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The former Catalan president was banned after organizing an illegal Catalan independence referendum in 2014. More than 80 percent of the votes cast were for Catalonia's independence from Spain.
Previous Catalonia President Artur Mas was banned from holding public office for two years Monday for holding an illegal, informal independence referendum in 2014. Mas was also fined 36,500 euros ($38,900). Two other members of his government were also banned from public office for 18 and 21 months.
Mas plans to appeal the decision in Supreme Court. "In the Spanish state, people are hounded for their ideas," said Mas.
Spanish Prime Minister Mariano Rajoy of the Popular Party welcomed the decision and was glad "impunity" did not win out.
The referendum was deemed illegal by Spain's Constitutional Court. Catalonia has its own language and culture and separatist parties hold a majority in the local Catalan assembly. The separatist parties rallied behind Mas during his trial, as well as tens of thousands of supporters outside the courthouse.
"We would do exactly the same thing as we are obliged, as democrats, to listen to the people and obey their mandate at the polls…we will appeal in Spain and then take the case to European courts if we need to," said Mas after Monday's ruling.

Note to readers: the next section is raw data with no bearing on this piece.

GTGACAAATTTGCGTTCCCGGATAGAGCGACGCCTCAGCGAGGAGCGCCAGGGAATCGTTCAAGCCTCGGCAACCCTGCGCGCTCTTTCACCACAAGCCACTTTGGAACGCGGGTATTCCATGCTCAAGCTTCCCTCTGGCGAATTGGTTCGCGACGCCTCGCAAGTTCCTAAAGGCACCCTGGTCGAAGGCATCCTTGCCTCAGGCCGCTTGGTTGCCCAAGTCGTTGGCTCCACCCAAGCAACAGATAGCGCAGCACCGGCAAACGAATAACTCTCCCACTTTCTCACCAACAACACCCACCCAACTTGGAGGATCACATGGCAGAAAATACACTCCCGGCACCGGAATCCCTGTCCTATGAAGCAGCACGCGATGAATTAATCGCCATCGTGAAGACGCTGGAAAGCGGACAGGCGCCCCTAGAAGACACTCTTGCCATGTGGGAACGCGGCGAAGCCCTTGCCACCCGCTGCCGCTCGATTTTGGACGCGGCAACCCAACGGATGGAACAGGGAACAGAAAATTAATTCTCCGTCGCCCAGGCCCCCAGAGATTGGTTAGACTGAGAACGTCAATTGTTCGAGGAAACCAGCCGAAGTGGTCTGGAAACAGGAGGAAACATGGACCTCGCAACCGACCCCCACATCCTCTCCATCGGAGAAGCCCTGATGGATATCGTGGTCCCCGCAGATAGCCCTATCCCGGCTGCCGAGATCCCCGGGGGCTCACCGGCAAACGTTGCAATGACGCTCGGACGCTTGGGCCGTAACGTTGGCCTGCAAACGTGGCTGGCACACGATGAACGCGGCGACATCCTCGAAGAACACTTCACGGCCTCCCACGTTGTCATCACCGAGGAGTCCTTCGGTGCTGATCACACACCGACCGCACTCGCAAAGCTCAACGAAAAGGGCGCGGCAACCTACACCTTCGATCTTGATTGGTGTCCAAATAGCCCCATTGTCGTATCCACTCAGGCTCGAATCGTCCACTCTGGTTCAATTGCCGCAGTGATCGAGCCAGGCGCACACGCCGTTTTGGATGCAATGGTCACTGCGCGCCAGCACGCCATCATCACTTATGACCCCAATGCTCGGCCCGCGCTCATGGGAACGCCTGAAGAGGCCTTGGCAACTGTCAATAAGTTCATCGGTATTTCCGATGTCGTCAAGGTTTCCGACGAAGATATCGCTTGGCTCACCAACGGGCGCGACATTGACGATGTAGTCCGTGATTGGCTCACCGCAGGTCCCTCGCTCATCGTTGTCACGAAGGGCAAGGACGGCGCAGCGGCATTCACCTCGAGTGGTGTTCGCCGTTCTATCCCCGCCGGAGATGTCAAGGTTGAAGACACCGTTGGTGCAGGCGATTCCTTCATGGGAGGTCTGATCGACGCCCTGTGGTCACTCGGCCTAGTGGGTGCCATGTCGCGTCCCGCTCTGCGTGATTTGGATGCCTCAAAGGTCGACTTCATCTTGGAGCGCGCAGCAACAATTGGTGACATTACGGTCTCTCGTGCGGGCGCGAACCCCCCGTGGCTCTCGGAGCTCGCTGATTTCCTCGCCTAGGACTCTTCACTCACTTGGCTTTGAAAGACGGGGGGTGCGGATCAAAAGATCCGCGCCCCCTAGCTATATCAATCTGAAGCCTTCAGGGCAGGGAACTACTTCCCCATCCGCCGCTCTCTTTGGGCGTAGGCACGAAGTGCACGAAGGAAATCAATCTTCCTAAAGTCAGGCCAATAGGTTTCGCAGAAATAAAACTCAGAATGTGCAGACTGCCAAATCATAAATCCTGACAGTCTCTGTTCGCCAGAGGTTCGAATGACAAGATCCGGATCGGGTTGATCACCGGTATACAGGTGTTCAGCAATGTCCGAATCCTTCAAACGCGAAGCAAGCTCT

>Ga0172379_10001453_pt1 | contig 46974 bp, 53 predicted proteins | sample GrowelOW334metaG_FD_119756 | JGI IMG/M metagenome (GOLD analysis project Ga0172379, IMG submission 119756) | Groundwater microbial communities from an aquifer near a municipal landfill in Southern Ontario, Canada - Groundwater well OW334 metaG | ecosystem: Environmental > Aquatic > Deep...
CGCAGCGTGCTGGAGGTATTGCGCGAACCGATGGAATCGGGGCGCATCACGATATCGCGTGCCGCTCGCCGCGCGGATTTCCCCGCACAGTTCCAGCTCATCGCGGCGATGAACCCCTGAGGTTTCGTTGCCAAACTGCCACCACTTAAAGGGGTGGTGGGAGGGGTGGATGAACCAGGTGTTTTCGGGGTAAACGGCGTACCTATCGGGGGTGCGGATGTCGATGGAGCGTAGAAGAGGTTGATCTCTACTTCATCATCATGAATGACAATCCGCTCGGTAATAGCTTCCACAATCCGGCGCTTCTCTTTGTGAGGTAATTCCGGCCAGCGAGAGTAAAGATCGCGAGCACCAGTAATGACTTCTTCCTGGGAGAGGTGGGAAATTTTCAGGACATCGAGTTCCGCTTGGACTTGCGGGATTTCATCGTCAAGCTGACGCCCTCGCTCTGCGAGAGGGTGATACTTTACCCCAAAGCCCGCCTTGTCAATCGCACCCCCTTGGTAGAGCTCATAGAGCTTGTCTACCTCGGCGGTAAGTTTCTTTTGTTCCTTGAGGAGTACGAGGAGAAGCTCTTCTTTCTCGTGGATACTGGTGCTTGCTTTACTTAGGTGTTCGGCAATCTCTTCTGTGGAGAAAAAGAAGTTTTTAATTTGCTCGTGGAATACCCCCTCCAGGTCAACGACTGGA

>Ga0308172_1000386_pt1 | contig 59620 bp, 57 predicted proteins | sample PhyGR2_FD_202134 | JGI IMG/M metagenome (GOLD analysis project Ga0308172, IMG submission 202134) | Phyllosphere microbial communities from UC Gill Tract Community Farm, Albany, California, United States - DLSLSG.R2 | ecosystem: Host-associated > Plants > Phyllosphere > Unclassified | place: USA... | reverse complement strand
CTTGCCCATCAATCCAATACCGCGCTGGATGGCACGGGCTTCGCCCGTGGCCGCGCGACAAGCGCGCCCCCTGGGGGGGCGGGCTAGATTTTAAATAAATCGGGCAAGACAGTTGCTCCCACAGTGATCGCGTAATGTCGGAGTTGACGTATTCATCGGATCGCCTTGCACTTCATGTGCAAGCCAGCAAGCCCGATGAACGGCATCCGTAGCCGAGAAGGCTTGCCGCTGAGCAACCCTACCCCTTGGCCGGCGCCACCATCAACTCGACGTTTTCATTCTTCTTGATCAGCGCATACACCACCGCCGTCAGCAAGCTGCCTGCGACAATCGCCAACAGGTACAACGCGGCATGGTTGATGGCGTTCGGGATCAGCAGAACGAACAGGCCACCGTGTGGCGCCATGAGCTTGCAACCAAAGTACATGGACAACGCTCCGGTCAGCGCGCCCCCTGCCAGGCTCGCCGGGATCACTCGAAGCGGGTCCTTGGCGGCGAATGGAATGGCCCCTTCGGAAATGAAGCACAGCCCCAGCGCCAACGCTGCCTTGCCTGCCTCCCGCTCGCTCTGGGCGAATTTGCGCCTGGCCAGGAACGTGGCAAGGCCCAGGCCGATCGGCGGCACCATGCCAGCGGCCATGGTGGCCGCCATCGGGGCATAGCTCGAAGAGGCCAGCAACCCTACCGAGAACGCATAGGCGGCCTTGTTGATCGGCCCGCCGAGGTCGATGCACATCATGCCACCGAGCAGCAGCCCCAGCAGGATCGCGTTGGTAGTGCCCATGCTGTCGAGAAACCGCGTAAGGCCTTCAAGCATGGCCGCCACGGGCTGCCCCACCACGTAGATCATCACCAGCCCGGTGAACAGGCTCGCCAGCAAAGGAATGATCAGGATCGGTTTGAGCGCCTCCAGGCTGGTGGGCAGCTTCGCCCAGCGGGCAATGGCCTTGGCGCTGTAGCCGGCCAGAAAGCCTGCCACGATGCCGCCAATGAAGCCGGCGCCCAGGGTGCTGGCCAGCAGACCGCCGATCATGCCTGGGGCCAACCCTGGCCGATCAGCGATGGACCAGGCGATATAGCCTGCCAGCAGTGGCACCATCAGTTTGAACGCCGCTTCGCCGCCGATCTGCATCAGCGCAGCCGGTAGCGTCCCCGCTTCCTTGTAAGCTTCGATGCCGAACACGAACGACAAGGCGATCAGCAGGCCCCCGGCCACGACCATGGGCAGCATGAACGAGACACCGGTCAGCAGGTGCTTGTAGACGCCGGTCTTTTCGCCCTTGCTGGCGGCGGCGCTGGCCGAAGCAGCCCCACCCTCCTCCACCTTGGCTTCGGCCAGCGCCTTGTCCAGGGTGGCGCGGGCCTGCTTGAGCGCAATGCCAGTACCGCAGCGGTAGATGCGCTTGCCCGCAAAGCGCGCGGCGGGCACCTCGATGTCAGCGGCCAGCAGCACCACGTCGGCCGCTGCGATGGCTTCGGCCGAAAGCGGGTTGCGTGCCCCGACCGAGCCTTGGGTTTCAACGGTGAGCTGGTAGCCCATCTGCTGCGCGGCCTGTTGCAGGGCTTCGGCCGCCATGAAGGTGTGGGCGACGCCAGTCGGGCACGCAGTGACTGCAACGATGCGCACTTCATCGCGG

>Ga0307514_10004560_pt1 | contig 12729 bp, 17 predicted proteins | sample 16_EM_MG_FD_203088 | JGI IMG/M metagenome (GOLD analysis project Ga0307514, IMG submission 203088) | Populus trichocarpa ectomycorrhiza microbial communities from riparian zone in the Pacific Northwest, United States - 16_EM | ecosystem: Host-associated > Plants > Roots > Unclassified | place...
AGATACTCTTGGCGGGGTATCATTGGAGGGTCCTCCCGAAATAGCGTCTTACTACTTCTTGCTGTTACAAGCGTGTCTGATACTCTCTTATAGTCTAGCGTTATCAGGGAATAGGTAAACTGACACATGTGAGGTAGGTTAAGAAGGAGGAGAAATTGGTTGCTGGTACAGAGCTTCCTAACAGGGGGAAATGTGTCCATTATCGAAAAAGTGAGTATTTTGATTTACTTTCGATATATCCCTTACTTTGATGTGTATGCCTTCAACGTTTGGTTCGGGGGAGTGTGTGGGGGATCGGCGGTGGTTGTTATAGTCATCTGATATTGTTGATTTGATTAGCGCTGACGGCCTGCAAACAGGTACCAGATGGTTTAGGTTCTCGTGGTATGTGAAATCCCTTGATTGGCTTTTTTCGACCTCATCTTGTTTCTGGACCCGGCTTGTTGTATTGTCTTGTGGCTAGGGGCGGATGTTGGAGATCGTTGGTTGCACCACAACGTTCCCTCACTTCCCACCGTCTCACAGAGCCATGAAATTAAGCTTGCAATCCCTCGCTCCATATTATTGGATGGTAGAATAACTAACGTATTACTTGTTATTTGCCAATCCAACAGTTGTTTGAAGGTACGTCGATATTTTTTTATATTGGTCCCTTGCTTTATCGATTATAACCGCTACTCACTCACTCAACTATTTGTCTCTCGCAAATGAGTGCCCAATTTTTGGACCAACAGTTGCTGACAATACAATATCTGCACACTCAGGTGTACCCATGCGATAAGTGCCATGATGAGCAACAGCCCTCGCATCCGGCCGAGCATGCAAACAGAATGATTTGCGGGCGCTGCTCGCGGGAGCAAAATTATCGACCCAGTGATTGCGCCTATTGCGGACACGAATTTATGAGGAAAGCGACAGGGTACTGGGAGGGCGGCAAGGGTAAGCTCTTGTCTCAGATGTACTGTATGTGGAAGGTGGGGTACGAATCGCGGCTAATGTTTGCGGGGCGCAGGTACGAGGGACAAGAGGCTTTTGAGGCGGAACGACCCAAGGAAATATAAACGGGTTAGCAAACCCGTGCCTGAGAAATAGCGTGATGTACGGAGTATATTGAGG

Split on independence
The referendum vote in 2014 was well received. More than 80 percent of those who voted in the referendum voted in favor of independence for Catalonia, but only 2.3 million of 6.3 million eligible voters took part in the referendum vote.
Current opinion polls show Catalans are in favor of holding a vote on seceding, a survey from the regional government in December says a slight majority in Catalonia do not support breaking away from Spain.
Separatists say the ban on the referendum is an infringement on their freedom of expression, and plan to move ahead with another referendum vote in September, despite opposition from Rajoy.
kbd/bw (AFP, Reuters)